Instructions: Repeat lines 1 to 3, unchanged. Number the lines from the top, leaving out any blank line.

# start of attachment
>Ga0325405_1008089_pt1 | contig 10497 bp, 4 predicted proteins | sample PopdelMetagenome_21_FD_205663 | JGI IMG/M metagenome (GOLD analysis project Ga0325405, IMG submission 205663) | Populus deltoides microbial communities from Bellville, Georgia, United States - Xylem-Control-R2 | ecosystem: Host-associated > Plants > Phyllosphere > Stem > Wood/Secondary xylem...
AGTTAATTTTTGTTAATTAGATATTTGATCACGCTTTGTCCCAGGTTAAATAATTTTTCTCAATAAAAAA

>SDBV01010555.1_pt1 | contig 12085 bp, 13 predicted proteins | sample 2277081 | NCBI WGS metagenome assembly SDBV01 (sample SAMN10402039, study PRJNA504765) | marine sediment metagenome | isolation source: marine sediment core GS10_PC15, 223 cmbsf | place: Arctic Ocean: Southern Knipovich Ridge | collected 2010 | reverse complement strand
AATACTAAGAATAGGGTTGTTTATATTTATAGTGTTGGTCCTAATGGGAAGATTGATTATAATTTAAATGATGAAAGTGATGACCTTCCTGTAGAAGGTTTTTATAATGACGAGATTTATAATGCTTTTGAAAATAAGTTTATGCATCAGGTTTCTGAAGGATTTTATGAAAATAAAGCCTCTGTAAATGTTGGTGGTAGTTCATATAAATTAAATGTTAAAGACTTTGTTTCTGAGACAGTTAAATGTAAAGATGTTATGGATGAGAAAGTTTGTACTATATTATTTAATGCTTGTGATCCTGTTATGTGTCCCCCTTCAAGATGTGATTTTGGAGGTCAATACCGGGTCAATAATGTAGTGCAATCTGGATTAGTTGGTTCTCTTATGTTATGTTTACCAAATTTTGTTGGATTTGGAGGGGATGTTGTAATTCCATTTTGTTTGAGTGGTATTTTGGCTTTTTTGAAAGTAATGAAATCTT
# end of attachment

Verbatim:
>Ga0325405_1008089_pt1 | contig 10497 bp, 4 predicted proteins | sample PopdelMetagenome_21_FD_205663 | JGI IMG/M metagenome (GOLD analysis project Ga0325405, IMG submission 205663) | Populus deltoides microbial communities from Bellville, Georgia, United States - Xylem-Control-R2 | ecosystem: Host-associated > Plants > Phyllosphere > Stem > Wood/Secondary xylem...
AGTTAATTTTTGTTAATTAGATATTTGATCACGCTTTGTCCCAGGTTAAATAATTTTTCTCAATAAAAAA

>SDBV01010555.1_pt1 | contig 12085 bp, 13 predicted proteins | sample 2277081 | NCBI WGS metagenome assembly SDBV01 (sample SAMN10402039, study PRJNA504765) | marine sediment metagenome | isolation source: marine sediment core GS10_PC15, 223 cmbsf | place: Arctic Ocean: Southern Knipovich Ridge | collected 2010 | reverse complement strand